IMF Executive Board Concludes Second Post-Program Monitoring Discussions with Greece
Washington: On November 20, 2020, the Executive Board of the International Monetary Fund (IMF) concluded the Second Post-Program Monitoring Discussions with Greece.
The pandemic interrupted a modest recovery. The government’s ear ly implementation of travel restrictions, a ban on public events, and other social distancing measures helped contain the initial outbreak. GDP contracted by 7.9 percent in 2020H1, moderately better than the Euro Area weighted average (-9 percent) and a further hit is expected in Q3, the peak of Greece’s tourism season. Overall, the economy is expected to contract sharply in 2020, before gradually recovering over the medium term, supported by a recovery in private consumption, investment linked to privatization and the first tranches of Next Generation EU (NGEU) grants, and higher goods exports.
Greece’s public debt remains sustainable over the medium-term with the pandemic-induced rise in debt vulnerabilities largely mitigated by a sizable cash buffer and NGEU funds, resulting in an adequate repayment capacity. Nonetheless, COVID-19 brings unprecedented uncertainty and downside risks to all sectors of the economy, amplified by Greece’s crisis legacies. The main risks arise from a prolonged pandemic that would derail the anticipated rebound in tourism, and a significant deterioration of bank balance sheets. Staff will reexamine its long-run debt sustainability assessment during the next Article IV Consultation, which is envisaged to take place in the first half of 2021.
Executive Board Assessment 
Executive Directors agreed with the thrust of the staff appraisal. They welcomed the authorities’ policy response to the pandemic, which has been swift, sizable, and appropriately targeted at hard-hit households and businesses. Noting that substantial uncertainties and downside risks remain, they urged the authorities not to withdraw policy support prematurely.
Directors recommended maintaining targeted fiscal accommodation and making good use of fiscal space in the near term, while safeguarding medium-term sustainability. They encouraged frontloading fiscal support next year ahead of Next Generation EU (NGEU) grant disbursements, and ensuring effective use of these resources. Directors also underscored the importance of prioritizing health care spending, better targeting social support, and enhancing public investment execution. They welcomed the authorities’ intention to rely progressively on viability assessments as the basis for targeting fiscal support to firms, debtors, and workers.
Directors noted that Greece’s medium-term public debt repayment capacity remains adequate, but that it could be impacted if severe downside risks materialize. They highlighted that fiscal prudence, growth-friendly reforms, and continued regional support would be essential for long-term debt sustainability.
Directors agreed that the measures taken to cushion the pandemic’s impact on banks should be gradually replaced by more tailored solutions to debtors in distress. They recommended a comprehensive approach to addressing long-standing weaknesses in banks, and a cost-benefit analysis of the asset management company under consideration to tackle non-performing loans . Directors stressed that effective implementation of the new insolvency code will be critical to facilitate debt restructuring while minimizing moral hazard.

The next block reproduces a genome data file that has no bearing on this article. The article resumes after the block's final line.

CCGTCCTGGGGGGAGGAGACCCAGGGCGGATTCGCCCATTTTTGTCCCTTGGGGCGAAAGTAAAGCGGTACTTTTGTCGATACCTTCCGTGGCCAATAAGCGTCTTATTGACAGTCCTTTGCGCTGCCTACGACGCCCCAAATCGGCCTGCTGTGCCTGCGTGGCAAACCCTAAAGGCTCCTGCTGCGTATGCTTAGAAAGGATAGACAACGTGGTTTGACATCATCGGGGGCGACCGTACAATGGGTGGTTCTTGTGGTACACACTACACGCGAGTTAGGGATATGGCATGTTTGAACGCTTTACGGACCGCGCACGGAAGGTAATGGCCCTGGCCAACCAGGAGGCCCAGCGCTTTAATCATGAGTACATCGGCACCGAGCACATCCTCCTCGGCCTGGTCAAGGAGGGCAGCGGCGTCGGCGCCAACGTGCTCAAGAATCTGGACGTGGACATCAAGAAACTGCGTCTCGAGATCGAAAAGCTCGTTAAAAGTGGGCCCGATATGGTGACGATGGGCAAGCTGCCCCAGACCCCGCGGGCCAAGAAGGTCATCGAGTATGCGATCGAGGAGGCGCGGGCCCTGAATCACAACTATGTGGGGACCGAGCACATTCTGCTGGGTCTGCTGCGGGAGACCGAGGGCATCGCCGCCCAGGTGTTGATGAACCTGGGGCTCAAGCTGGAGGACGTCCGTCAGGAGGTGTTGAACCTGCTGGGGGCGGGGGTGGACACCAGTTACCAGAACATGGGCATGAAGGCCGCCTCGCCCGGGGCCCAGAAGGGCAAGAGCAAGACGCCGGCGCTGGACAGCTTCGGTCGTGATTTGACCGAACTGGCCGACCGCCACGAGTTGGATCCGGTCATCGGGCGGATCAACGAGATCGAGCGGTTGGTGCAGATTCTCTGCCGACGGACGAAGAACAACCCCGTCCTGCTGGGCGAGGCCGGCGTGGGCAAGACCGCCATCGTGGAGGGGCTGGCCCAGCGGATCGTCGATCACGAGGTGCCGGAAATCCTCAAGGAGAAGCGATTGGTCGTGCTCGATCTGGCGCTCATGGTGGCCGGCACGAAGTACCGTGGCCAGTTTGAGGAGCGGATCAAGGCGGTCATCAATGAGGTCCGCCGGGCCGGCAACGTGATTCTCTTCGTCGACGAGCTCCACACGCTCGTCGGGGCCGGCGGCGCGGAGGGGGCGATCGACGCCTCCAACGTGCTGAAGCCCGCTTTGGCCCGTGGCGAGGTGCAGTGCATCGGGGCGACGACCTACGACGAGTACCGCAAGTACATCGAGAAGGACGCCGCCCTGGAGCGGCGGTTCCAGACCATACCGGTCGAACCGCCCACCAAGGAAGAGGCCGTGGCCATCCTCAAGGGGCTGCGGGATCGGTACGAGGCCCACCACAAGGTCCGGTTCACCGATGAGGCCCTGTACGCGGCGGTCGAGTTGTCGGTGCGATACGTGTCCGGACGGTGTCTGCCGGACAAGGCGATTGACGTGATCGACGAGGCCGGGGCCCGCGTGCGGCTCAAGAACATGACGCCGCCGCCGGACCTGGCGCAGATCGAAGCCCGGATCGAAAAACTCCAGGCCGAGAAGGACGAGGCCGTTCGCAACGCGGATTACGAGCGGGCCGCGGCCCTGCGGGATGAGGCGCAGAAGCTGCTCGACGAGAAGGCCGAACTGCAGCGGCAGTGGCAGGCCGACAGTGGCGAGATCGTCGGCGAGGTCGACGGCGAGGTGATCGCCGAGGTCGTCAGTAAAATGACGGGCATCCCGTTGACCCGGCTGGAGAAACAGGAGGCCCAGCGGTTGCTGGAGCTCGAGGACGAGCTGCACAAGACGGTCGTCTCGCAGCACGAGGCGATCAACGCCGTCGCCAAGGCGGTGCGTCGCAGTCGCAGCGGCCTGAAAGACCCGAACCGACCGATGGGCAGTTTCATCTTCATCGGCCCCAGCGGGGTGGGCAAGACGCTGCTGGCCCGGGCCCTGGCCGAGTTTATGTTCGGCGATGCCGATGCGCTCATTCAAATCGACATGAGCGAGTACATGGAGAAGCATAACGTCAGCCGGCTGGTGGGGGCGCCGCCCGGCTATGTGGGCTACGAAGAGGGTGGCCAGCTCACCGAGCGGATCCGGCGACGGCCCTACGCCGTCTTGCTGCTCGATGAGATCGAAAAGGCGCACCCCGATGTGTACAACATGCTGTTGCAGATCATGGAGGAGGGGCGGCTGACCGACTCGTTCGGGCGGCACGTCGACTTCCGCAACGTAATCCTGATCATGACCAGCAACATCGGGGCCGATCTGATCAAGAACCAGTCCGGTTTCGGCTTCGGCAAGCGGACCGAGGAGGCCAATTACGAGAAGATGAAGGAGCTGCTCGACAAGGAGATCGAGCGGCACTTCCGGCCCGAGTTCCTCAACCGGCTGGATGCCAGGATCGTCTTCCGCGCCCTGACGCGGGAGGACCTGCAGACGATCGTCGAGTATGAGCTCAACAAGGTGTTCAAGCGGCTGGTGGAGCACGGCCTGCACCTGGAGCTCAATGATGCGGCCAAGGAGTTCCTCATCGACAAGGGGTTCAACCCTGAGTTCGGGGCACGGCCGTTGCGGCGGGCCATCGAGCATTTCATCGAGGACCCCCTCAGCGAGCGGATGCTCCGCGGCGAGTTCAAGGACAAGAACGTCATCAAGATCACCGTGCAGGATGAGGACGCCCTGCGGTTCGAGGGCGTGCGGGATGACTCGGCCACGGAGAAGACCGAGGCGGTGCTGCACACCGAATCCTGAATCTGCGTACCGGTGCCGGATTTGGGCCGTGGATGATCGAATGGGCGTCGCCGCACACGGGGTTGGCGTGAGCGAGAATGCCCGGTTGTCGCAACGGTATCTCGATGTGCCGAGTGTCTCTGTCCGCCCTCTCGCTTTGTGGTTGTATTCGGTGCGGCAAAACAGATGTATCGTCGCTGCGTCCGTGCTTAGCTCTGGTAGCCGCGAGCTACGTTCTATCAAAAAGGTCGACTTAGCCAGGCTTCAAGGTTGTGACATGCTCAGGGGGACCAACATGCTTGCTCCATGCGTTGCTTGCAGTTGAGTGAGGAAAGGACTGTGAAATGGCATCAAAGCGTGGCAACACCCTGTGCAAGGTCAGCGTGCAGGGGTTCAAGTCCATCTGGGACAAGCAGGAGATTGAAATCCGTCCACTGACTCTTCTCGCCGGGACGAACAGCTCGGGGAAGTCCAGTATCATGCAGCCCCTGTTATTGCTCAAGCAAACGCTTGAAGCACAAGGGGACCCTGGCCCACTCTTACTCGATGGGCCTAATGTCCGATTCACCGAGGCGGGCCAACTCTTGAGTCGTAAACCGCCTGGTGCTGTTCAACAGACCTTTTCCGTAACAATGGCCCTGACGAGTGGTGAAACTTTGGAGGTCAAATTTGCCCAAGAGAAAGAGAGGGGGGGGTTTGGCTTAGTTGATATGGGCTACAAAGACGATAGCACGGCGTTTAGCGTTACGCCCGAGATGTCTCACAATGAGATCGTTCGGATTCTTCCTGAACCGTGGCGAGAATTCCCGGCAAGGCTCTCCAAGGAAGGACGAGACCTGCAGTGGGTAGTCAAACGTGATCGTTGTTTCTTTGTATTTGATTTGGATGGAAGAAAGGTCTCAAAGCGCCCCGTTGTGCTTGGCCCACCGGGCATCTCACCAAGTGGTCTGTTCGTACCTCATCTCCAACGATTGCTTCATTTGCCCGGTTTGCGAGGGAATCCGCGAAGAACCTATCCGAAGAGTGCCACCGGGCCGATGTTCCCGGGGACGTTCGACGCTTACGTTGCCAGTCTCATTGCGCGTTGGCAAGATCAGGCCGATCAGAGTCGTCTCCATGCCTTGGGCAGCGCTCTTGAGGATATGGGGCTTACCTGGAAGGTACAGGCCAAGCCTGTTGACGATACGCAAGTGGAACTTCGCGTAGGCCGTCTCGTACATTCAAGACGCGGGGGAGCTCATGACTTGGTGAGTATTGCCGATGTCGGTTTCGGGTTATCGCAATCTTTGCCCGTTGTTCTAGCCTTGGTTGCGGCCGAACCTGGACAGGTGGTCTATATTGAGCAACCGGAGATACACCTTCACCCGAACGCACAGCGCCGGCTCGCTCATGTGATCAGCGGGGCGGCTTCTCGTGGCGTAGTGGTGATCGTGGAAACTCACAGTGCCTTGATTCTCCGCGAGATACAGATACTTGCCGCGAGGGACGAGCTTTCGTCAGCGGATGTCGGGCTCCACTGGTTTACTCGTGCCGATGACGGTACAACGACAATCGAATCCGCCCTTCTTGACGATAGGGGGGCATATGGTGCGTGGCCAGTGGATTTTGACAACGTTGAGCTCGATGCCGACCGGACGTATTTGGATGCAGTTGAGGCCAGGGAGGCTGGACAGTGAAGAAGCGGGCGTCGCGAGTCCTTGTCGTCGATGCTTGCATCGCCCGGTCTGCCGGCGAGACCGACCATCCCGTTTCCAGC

Directors commended the authorities for advancing structural reforms despite the pandemic. They welcomed in particular progress in the areas of labor market flexibility and modernization, the business climate, digitalization, and green growth. Directors encouraged further efforts to facilitate re-skilling of the labor force, boost female labor force participation, and continue product market liberalization.
Greece: Selected Economic Indicators
Population (millions of people)
Per capita GDP (€’000)
IMF quota (millions of SDRs)
Literacy rate (percent)
(Percent of total)
Poverty rate (percent)
Main products and exports: tourism services; shipping services; food/beverages; industrial products; petroleum and chemicals.
Key export markets: EU (Italy, Germany, Cyprus, Bulgaria, Spain), Turkey, Lebanon, USA, UK.
GHG emissions per capita (tonnes of CO2 equivalent): 8.2 (10.9)
Real GDP growth (percent)
Unemployment rate (percent)
CPI inflation (period avg., percent)
General government finances (percent of GDP) 1/
Money and credit
Broad money (percent change)
Credit to private sector (percent change)
3-month T-bill rate (percent)
Balance of payments
Current account (percent of GDP)
FDI (percent of GDP)
External debt (percent of GDP)
Nominal GDP (billions of euros) 2/
Sources: ELSTAT; Ministry of Finance; Bank of Greece; World Bank, World Development Indicators; IMF, International Finance Statistics; IMF, Direction of Trade Statistics; and IMF staff projections.
1/ Based on the primary balance definition outlined in the EU enhanced surveillance framework with Greece.
2/ On October 16 ELSTAT updated the national accounts including a change of base year to constant prices series and a downward revision to growth in 2018 to 1.6 percent (2019 remains unchanged). Staff will incorporate these modifications once quarterly revisions to the historical growth path are released.